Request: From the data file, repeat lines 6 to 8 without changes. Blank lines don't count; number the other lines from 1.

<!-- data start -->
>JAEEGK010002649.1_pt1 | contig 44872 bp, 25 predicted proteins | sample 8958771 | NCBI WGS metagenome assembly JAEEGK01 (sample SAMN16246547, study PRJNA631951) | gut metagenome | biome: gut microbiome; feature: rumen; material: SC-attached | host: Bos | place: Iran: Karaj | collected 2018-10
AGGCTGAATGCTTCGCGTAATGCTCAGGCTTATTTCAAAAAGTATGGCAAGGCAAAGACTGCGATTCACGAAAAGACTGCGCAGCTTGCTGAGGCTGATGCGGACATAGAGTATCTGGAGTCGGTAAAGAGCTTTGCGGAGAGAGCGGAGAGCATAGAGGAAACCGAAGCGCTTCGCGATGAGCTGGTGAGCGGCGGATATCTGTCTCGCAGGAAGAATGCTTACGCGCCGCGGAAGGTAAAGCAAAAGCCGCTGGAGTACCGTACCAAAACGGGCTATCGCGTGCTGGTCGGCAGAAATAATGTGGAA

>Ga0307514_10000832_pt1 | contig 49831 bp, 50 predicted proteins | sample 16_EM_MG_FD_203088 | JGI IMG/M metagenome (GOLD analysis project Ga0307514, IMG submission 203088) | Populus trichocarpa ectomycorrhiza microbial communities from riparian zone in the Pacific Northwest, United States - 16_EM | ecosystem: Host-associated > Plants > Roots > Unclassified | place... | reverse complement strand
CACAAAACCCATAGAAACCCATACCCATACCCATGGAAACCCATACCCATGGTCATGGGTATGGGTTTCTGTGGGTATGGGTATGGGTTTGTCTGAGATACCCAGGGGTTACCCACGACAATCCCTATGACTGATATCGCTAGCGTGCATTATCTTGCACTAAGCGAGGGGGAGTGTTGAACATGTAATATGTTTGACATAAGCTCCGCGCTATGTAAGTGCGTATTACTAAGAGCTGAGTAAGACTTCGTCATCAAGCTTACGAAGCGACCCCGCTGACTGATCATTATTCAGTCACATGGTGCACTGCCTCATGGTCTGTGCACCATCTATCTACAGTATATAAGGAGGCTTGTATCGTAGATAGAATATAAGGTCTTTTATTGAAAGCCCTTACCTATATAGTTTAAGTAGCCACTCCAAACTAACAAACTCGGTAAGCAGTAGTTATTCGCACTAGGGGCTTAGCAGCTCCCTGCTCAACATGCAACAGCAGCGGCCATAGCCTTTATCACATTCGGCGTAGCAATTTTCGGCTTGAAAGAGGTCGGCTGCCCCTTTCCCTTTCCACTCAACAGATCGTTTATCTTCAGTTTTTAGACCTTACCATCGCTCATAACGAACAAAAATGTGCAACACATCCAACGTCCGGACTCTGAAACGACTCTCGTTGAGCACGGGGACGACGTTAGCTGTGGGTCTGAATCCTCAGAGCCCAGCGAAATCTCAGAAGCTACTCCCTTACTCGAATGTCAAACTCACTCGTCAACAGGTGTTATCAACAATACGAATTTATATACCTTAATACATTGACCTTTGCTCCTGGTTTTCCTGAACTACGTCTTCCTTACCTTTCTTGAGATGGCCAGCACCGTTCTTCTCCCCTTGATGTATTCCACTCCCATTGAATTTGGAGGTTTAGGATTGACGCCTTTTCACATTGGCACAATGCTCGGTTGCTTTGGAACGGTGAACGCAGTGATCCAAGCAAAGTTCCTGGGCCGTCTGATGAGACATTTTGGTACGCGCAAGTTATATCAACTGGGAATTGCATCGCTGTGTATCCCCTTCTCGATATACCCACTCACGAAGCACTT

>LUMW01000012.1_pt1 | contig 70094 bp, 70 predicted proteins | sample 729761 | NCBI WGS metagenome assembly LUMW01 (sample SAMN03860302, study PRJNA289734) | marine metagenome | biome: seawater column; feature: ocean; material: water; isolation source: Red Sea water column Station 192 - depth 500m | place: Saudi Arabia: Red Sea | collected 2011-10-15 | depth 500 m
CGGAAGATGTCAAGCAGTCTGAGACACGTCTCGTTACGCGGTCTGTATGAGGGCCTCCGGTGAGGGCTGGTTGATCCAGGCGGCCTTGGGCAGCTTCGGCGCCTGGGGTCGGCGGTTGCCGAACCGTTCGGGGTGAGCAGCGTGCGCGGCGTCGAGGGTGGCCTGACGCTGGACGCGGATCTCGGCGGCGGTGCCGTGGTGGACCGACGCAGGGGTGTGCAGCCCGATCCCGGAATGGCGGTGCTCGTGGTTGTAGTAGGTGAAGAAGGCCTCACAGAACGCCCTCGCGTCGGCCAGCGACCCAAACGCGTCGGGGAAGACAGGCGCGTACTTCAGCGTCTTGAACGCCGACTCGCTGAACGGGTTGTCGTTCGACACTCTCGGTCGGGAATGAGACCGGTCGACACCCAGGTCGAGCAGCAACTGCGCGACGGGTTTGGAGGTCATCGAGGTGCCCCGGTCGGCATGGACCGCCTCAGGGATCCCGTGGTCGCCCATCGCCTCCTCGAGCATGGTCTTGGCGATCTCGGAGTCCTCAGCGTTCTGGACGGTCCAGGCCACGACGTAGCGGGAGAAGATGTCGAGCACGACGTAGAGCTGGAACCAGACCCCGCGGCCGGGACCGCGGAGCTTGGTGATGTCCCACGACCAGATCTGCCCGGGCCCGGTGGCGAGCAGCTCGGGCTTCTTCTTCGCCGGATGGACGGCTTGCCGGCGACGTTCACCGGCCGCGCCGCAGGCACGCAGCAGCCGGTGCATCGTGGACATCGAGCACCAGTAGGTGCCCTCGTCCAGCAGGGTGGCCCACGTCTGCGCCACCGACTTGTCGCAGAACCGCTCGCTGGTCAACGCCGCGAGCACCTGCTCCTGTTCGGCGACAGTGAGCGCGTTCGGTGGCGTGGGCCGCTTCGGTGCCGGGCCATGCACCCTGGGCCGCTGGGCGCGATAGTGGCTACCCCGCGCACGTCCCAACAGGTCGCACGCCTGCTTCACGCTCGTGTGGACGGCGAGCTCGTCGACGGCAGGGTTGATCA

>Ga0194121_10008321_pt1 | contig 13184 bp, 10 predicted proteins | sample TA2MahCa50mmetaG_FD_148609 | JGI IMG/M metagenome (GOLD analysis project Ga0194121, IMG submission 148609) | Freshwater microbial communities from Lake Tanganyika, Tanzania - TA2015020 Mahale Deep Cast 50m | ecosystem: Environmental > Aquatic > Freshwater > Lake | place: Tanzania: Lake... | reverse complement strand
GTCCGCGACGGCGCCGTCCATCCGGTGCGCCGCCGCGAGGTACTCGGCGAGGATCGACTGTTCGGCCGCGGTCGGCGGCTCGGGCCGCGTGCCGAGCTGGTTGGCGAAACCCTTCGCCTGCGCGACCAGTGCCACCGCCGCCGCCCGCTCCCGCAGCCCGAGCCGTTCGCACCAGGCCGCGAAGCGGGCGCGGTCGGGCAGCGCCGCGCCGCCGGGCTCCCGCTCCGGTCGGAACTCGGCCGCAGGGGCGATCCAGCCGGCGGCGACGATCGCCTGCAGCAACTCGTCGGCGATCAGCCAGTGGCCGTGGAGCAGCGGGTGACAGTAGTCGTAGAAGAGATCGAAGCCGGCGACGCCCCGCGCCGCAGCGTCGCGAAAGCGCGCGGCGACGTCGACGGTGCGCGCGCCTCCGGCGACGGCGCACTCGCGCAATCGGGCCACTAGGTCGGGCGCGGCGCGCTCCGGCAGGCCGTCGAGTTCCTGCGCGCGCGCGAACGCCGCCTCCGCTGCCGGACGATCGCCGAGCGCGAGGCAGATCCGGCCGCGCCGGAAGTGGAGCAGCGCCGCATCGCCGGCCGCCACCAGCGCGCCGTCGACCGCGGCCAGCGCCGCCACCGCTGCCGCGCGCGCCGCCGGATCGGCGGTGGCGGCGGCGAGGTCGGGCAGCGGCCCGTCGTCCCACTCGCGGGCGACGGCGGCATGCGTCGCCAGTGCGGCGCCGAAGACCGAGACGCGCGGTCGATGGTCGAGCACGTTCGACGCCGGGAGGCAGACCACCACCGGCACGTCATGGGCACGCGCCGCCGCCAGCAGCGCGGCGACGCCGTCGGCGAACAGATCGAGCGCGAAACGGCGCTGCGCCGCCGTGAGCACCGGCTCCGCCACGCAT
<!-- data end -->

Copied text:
CGGAAGATGTCAAGCAGTCTGAGACACGTCTCGTTACGCGGTCTGTATGAGGGCCTCCGGTGAGGGCTGGTTGATCCAGGCGGCCTTGGGCAGCTTCGGCGCCTGGGGTCGGCGGTTGCCGAACCGTTCGGGGTGAGCAGCGTGCGCGGCGTCGAGGGTGGCCTGACGCTGGACGCGGATCTCGGCGGCGGTGCCGTGGTGGACCGACGCAGGGGTGTGCAGCCCGATCCCGGAATGGCGGTGCTCGTGGTTGTAGTAGGTGAAGAAGGCCTCACAGAACGCCCTCGCGTCGGCCAGCGACCCAAACGCGTCGGGGAAGACAGGCGCGTACTTCAGCGTCTTGAACGCCGACTCGCTGAACGGGTTGTCGTTCGACACTCTCGGTCGGGAATGAGACCGGTCGACACCCAGGTCGAGCAGCAACTGCGCGACGGGTTTGGAGGTCATCGAGGTGCCCCGGTCGGCATGGACCGCCTCAGGGATCCCGTGGTCGCCCATCGCCTCCTCGAGCATGGTCTTGGCGATCTCGGAGTCCTCAGCGTTCTGGACGGTCCAGGCCACGACGTAGCGGGAGAAGATGTCGAGCACGACGTAGAGCTGGAACCAGACCCCGCGGCCGGGACCGCGGAGCTTGGTGATGTCCCACGACCAGATCTGCCCGGGCCCGGTGGCGAGCAGCTCGGGCTTCTTCTTCGCCGGATGGACGGCTTGCCGGCGACGTTCACCGGCCGCGCCGCAGGCACGCAGCAGCCGGTGCATCGTGGACATCGAGCACCAGTAGGTGCCCTCGTCCAGCAGGGTGGCCCACGTCTGCGCCACCGACTTGTCGCAGAACCGCTCGCTGGTCAACGCCGCGAGCACCTGCTCCTGTTCGGCGACAGTGAGCGCGTTCGGTGGCGTGGGCCGCTTCGGTGCCGGGCCATGCACCCTGGGCCGCTGGGCGCGATAGTGGCTACCCCGCGCACGTCCCAACAGGTCGCACGCCTGCTTCACGCTCGTGTGGACGGCGAGCTCGTCGACGGCAGGGTTGATCA

>Ga0194121_10008321_pt1 | contig 13184 bp, 10 predicted proteins | sample TA2MahCa50mmetaG_FD_148609 | JGI IMG/M metagenome (GOLD analysis project Ga0194121, IMG submission 148609) | Freshwater microbial communities from Lake Tanganyika, Tanzania - TA2015020 Mahale Deep Cast 50m | ecosystem: Environmental > Aquatic > Freshwater > Lake | place: Tanzania: Lake... | reverse complement strand
GTCCGCGACGGCGCCGTCCATCCGGTGCGCCGCCGCGAGGTACTCGGCGAGGATCGACTGTTCGGCCGCGGTCGGCGGCTCGGGCCGCGTGCCGAGCTGGTTGGCGAAACCCTTCGCCTGCGCGACCAGTGCCACCGCCGCCGCCCGCTCCCGCAGCCCGAGCCGTTCGCACCAGGCCGCGAAGCGGGCGCGGTCGGGCAGCGCCGCGCCGCCGGGCTCCCGCTCCGGTCGGAACTCGGCCGCAGGGGCGATCCAGCCGGCGGCGACGATCGCCTGCAGCAACTCGTCGGCGATCAGCCAGTGGCCGTGGAGCAGCGGGTGACAGTAGTCGTAGAAGAGATCGAAGCCGGCGACGCCCCGCGCCGCAGCGTCGCGAAAGCGCGCGGCGACGTCGACGGTGCGCGCGCCTCCGGCGACGGCGCACTCGCGCAATCGGGCCACTAGGTCGGGCGCGGCGCGCTCCGGCAGGCCGTCGAGTTCCTGCGCGCGCGCGAACGCCGCCTCCGCTGCCGGACGATCGCCGAGCGCGAGGCAGATCCGGCCGCGCCGGAAGTGGAGCAGCGCCGCATCGCCGGCCGCCACCAGCGCGCCGTCGACCGCGGCCAGCGCCGCCACCGCTGCCGCGCGCGCCGCCGGATCGGCGGTGGCGGCGGCGAGGTCGGGCAGCGGCCCGTCGTCCCACTCGCGGGCGACGGCGGCATGCGTCGCCAGTGCGGCGCCGAAGACCGAGACGCGCGGTCGATGGTCGAGCACGTTCGACGCCGGGAGGCAGACCACCACCGGCACGTCATGGGCACGCGCCGCCGCCAGCAGCGCGGCGACGCCGTCGGCGAACAGATCGAGCGCGAAACGGCGCTGCGCCGCCGTGAGCACCGGCTCCGCCACGCAT